It doesn’t matter that Microsoft has reconsidered its right to read your email if they’re doing things that they don’t like. Seriously, that they did so quickly was great:
Effective immediately, if we receive information indicating that someone is using our services to traffic in stolen intellectual or physical property from Microsoft, we will not inspect a customer’s private content ourselves. Instead, we will refer the matter to law enforcement if further action is required.
This is a far cry from:
As part of the investigation, we undertook a limited review of this third party’s Microsoft operated accounts. While Microsoft’s terms of service make clear our permission for this type of review, this happens only in the most exceptional circumstances. We applied a rigorous process before reviewing such content. In this case, there was a thorough review by a legal team separate from the investigating team and strong evidence of a criminal act that met a standard comparable to that required to obtain a legal order to search other sites. In fact, as noted above, such a court order was issued in other aspects of the investigation.
They were well within their right to do as they did, but what they did was “wrong” in the moral sense of how the general public feels that they should handle things. Going from a “we’ll police this” to a “let’s let law enforcement police this” position in a week or so is a great result from a huge company like Microsoft. If this kind of agility is something that will be a characteristic going forward, I’m optimistic about their chances for relevance in 3-5 years.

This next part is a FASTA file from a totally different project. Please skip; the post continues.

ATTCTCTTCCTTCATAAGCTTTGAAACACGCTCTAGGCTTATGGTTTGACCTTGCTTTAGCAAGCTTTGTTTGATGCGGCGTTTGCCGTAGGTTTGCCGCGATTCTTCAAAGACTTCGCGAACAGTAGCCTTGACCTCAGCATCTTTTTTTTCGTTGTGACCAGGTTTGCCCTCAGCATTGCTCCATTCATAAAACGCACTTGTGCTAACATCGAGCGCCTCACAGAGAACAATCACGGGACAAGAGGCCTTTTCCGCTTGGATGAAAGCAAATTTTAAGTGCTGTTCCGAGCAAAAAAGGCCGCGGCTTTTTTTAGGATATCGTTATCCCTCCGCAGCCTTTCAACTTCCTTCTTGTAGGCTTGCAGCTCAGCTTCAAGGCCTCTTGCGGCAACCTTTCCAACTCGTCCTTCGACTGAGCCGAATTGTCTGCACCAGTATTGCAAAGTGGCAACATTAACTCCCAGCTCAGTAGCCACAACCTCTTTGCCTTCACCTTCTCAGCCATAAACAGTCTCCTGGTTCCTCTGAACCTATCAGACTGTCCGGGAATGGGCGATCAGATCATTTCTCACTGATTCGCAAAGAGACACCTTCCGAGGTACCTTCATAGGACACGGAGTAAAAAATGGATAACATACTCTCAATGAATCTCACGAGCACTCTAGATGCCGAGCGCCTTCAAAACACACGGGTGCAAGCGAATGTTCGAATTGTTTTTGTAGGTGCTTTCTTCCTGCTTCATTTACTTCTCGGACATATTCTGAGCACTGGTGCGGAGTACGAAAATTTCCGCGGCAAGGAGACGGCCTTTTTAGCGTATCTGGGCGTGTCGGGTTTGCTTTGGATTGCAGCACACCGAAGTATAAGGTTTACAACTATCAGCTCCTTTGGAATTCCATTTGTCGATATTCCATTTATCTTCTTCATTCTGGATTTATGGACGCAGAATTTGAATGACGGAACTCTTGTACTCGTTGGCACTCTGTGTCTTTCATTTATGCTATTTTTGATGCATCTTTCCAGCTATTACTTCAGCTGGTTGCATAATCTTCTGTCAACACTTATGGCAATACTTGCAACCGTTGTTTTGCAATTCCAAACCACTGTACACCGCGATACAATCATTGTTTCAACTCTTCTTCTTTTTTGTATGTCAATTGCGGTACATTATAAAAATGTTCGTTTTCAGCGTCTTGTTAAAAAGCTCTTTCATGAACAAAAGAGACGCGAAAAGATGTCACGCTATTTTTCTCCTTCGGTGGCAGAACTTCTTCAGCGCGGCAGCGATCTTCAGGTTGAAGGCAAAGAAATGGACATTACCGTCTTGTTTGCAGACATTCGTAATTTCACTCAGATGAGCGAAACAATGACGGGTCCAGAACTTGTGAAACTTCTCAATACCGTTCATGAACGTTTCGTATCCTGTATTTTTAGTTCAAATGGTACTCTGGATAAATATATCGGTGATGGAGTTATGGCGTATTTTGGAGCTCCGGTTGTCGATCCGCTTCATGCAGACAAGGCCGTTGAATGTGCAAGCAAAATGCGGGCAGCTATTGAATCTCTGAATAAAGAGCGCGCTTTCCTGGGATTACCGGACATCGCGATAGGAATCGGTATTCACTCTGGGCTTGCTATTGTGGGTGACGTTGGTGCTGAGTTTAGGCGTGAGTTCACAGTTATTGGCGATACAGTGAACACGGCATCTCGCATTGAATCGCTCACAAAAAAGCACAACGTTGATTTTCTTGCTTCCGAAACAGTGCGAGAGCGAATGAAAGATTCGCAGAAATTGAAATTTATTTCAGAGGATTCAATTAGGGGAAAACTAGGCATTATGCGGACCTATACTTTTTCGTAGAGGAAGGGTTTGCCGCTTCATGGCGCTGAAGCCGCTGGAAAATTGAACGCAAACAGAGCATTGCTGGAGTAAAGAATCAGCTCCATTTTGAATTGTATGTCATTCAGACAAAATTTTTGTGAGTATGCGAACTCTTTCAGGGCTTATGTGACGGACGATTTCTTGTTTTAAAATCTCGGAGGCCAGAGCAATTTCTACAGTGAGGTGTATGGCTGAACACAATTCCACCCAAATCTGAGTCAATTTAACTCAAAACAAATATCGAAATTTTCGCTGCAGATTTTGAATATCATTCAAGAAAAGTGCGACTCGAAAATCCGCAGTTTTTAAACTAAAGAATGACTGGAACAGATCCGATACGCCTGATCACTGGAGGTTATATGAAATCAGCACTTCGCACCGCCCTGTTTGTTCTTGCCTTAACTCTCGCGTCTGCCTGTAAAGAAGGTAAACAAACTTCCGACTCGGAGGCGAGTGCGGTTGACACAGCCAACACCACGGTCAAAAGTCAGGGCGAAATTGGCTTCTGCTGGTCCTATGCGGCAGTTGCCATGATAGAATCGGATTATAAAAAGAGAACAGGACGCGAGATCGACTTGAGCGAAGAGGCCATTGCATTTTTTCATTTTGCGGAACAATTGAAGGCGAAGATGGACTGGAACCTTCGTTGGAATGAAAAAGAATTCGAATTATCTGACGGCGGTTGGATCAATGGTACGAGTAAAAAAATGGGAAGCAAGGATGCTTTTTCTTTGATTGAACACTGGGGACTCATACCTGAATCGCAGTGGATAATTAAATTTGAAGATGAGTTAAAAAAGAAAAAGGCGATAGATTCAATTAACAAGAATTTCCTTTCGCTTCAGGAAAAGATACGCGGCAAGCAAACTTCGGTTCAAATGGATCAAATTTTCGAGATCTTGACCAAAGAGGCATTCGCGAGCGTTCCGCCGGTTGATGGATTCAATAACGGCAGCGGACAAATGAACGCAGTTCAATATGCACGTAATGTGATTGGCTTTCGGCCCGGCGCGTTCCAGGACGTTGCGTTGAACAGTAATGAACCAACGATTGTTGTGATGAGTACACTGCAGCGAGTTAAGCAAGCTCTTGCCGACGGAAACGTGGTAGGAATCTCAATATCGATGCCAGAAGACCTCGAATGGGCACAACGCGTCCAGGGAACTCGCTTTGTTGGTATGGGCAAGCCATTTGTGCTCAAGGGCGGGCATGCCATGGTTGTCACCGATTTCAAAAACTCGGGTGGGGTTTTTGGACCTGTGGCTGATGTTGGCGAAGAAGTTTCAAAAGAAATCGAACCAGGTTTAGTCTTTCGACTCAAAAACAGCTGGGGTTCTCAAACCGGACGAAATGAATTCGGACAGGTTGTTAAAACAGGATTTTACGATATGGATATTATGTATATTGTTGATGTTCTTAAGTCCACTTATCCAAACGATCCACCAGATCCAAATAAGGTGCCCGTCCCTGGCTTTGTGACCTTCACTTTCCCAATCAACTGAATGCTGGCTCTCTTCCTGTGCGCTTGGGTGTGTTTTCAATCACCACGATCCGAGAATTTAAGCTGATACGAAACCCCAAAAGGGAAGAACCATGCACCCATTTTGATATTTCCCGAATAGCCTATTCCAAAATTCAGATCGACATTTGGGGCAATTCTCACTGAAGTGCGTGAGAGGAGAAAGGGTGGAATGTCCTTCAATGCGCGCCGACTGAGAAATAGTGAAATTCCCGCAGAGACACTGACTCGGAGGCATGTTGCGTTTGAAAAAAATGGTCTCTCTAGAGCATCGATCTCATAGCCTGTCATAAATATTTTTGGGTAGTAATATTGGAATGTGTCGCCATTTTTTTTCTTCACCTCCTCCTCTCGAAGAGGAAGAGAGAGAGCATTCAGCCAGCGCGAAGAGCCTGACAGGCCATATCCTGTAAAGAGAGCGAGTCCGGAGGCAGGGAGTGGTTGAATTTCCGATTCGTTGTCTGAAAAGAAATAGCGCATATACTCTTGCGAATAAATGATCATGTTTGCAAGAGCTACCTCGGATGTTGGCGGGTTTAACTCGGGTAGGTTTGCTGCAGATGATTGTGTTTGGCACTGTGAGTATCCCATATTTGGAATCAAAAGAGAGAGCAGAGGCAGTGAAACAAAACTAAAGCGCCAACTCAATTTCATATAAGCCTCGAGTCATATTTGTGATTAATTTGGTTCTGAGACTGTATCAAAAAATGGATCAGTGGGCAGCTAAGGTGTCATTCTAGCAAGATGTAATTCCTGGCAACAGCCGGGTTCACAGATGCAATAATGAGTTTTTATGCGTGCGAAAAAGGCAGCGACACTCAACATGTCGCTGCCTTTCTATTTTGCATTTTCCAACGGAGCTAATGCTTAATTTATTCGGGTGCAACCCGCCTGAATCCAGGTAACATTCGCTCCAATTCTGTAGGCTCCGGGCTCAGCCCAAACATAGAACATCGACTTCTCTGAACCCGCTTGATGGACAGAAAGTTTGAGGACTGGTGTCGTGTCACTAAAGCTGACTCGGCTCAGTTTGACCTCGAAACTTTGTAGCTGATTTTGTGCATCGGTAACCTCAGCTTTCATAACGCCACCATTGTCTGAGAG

But I’m writing today not to excoriate/praise Microsoft but to again champion Fastmail (note: referral link). I fully stand behind my rant stating that I don’t trust Internet services that I don’t pay for. Here’s why I use Fastmail. Marco Arment uses Fastmail, and Michael Lopp is clearly thinking about it. For something as important as email is, don’t use a provider that treats you as the product. Your email is the product, and they have a responsibility to have as great of an uptime as possible. You get what you pay for. I’ve been using Fastmail for nearly eight years, and I’m very happy with it.